AMC Coupes/Sedans/Wagons 1975-1988 Repair Information

Thermostatically Controlled Air Cleaner System (TAC)



This system consists of a heat shroud which is integral with the right side exhaust manifold, a hot air hose and a special air cleaner assembly equipped with a thermal sensor and a vacuum motor and air valve assembly.

The thermal sensor incorporates an air bleed valve which regulates the amount of vacuum applied to the vacuum motor, controlling the air valve position to supply either heated air from the exhaust manifold or air from the engine compartment.

During the warm-up period when underhood temperatures are low, the air bleed valve is closed and sufficient vacuum is applied to the vacuum motor to hold the air valve in the closed (heat on) position.

As the temperature of the air entering the air cleaner approaches approximately 115°F (46°C), the air bleed valve opens to decrease the amount of vacuum applied to the vacuum motor. The diaphragm spring in the vacuum motor then moves the air valve into the open (heat off) position, allowing only underhood air to enter the air cleaner.

The air valve in the air cleaner will also open, regardless of air temperature, during heavy acceleration to obtain maximum air flow through the air cleaner.


Non Vacuum-Operated Air Door Test

See Figure 1

Click image to see an enlarged view

Fig. Fig. 1: Sectional view of the non-vacuum controlled thermostatic air cleaner operation

  1. Unfasten the temperature sensing valve and snorkle assembly from the air cleaner. Place it in a container of cold water. Make sure that the thermostat is completely covered with water.
  3. Place a thermometer, of known accuracy, in the water. Heat the water slowly and watch the temperature.
  5. At 105°F or less, the door should be closed (manifold heat position).
  7. Continue heating the water until it reaches 130°F. The door should be fully open to the outside air position.
  9. If the door does not open at or near this temperature, check it for binding or a detached spring. If the door doesn't open or close properly, the sensor is defective and must be replaced.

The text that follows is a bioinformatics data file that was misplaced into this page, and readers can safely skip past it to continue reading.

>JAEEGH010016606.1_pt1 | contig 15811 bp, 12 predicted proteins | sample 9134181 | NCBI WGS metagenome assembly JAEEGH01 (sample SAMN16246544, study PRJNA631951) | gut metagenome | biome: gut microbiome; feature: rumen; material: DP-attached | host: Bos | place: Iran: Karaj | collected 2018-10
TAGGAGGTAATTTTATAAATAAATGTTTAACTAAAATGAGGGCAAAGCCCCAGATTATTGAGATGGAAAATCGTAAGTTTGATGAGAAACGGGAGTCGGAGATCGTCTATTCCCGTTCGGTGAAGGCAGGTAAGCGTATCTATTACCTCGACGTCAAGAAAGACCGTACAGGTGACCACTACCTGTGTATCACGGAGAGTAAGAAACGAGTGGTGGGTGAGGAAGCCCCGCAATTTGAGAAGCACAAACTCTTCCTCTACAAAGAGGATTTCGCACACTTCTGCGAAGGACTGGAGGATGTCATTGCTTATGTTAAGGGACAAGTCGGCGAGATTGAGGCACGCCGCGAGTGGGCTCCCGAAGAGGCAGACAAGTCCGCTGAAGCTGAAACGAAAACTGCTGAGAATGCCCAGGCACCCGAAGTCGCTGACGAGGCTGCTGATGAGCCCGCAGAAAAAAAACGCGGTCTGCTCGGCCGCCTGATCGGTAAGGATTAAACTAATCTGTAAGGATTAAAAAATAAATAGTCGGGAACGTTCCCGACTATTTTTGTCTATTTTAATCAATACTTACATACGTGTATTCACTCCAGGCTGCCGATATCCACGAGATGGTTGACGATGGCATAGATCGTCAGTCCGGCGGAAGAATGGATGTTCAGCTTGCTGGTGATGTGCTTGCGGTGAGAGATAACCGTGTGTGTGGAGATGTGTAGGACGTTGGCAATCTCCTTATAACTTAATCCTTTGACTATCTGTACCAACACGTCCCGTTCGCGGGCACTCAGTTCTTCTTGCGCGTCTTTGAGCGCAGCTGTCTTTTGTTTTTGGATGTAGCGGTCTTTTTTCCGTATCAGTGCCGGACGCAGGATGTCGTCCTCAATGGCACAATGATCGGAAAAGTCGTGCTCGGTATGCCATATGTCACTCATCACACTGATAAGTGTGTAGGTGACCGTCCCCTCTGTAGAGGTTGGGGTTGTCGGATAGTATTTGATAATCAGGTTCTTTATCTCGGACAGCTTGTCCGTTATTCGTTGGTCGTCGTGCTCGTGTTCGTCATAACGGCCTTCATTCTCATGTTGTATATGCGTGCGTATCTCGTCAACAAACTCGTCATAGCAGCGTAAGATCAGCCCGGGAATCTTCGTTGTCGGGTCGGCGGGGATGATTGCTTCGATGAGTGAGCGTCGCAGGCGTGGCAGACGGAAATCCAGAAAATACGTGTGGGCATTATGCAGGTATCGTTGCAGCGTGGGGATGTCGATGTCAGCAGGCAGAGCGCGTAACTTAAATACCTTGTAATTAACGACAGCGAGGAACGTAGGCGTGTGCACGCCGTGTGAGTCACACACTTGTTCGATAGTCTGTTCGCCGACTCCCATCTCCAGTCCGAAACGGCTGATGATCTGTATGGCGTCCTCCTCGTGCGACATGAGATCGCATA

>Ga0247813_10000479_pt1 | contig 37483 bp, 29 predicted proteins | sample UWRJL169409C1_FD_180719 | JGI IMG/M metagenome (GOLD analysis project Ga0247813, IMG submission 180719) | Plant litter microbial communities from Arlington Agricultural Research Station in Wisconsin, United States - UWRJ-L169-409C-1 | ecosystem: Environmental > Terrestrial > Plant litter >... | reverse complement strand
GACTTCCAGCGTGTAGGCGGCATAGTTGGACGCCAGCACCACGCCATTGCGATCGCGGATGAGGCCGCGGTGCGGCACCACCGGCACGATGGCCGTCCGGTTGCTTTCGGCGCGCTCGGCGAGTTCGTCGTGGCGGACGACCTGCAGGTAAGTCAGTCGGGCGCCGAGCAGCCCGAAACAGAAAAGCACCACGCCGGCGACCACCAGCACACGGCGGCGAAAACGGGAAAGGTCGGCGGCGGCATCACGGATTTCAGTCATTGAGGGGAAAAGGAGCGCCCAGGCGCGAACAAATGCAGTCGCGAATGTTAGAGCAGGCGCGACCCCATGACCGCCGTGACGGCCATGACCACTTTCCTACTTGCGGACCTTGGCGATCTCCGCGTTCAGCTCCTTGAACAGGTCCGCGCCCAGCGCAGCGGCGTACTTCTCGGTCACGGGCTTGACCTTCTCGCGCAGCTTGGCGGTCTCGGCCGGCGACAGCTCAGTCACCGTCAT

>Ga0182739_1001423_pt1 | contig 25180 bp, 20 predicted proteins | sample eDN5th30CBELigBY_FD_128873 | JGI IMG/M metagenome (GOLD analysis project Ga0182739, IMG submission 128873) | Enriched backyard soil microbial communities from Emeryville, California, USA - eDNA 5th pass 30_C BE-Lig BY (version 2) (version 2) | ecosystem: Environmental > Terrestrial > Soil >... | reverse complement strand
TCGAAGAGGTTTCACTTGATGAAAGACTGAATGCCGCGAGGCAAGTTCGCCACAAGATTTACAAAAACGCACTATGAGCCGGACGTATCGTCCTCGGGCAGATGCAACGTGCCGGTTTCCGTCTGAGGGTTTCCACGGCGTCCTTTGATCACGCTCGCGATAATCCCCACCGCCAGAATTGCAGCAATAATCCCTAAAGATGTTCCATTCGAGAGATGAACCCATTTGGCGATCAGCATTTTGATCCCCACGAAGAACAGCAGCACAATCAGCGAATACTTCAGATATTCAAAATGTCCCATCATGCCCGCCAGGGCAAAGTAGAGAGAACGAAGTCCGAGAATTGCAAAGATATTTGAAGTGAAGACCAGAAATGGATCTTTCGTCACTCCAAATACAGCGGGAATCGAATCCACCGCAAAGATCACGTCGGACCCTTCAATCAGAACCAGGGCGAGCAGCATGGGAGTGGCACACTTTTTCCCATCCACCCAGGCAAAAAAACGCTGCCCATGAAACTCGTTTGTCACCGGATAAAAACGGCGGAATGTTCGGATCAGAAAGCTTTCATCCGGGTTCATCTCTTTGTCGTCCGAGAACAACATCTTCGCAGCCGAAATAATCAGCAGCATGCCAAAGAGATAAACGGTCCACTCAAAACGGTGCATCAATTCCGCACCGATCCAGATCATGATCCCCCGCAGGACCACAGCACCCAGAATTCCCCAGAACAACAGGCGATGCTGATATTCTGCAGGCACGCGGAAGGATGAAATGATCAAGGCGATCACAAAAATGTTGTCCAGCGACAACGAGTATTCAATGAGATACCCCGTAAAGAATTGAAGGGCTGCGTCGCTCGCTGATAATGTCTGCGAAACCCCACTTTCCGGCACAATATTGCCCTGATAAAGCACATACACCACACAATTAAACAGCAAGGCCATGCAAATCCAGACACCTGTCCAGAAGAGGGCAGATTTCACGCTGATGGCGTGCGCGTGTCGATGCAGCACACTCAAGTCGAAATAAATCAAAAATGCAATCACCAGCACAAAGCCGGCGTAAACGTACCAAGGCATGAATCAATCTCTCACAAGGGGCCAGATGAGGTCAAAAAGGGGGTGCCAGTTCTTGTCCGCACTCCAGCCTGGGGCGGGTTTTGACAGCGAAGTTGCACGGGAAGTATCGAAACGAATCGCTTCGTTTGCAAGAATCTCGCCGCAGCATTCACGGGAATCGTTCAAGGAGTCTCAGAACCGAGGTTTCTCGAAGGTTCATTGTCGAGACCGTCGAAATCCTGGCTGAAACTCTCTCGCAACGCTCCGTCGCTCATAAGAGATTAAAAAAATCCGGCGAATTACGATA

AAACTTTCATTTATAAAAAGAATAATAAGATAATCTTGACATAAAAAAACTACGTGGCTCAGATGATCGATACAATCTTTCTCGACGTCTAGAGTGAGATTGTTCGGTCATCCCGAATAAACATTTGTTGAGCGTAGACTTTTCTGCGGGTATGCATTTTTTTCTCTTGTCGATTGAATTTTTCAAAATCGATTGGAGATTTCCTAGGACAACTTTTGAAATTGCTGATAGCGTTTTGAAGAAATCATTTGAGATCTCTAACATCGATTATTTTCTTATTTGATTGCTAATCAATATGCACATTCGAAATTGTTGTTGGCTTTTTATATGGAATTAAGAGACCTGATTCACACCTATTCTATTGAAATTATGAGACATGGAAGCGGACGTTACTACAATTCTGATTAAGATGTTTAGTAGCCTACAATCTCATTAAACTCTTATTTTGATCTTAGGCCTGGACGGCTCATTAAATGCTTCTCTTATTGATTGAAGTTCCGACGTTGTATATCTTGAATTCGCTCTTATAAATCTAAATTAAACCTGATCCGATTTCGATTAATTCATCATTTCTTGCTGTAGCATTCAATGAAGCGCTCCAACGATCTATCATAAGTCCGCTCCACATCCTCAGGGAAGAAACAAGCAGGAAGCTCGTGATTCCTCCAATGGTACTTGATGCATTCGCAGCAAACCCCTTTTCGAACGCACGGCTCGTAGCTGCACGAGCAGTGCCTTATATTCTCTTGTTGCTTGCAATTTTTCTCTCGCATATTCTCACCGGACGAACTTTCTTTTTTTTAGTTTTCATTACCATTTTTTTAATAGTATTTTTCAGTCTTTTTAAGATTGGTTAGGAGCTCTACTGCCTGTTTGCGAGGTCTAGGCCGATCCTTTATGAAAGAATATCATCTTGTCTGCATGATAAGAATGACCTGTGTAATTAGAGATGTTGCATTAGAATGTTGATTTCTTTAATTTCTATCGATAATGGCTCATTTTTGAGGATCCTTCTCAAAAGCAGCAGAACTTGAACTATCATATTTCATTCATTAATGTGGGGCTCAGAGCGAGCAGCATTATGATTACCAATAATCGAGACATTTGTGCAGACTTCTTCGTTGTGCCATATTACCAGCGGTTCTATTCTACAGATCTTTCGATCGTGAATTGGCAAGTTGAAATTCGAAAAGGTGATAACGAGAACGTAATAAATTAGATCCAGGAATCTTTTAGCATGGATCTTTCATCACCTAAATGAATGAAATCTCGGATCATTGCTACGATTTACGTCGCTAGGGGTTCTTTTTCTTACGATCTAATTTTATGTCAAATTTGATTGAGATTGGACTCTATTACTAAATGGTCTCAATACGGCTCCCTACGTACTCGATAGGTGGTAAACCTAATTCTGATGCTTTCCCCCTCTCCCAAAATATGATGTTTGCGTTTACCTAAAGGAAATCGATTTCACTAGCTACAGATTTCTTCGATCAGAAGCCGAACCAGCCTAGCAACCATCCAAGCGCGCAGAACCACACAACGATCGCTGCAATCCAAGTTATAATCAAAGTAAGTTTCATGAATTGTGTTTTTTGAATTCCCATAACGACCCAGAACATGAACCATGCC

This usually requires that the entire snorkle assembly must be replaced.

Vacuum-Operated Air Door Test See Figure 2

Click image to see an enlarged view

Fig. Fig. 2: View of a vacuum controlled thermostatic air cleaner operation

  1. Either start with a cold engine or remove the air cleaner from the engine for at least half an hour. While cooling the air cleaner, leave the hood open.
  3. Tape a thermometer, of know accuracy, to the inside of the air cleaner so that it is near the temperature sensor unit. Install the air cleaner on the engine but do not fasten its securing nut.
  5. Start the engine. With the engine cold and the outside temperature less than 90°F, the door should be in the `heat-on' position (closed to outside air).

Due to the position of the air cleaner on some cars, a mirror may be necessary when observing the position of the air door.

  1. Operate the throttle rapidly to 1 / 2 - 3 / 4 of its opening and release it. The air door should open to allow outside air to enter and then close again.
  3. Allow the engine to warm up to normal temperature. Watch the door. When it opens to the outside air, remove the cover from the air cleaner. The temperature should be over 90°F and no more than 130°F; 115°F is about normal. If the door does not work within these temperature ranges, or fails to work at all, check for linkage or door binding.

If there is no binding and the air door is not working, proceed with the vacuum test below. If these indicate no faults in the vacuum motor and the door is not working, the temperature sensor is defective and must be replaced.

Vacuum Motor Test

Be sure that the vacuum hose that runs between the temperature switch and the vacuum motor is not pinched by the retaining clip under the air cleaner. This could prevent the air door from closing.

  1. Check all of the vacuum lines and fittings for leaks. Correct any leaks. If none are found, proceed with the test.
  3. Remove the hose which runs from the sensor to the vacuum motor. Run a hose directly from the manifold vacuum source to the vacuum motor.
  5. If the motor closes the air door, it is functioning properly and the temperature sensor is defective.
  7. If the motor does not close the door and no binding is present in its operations, the vacuum motor is defective and must be replaced.

If an alternate vacuum source is applied to the motor, insert a vacuum gauge in the line by using a T-fitting. Apply at least 9 in.Hg of vacuum in order to operate the motor.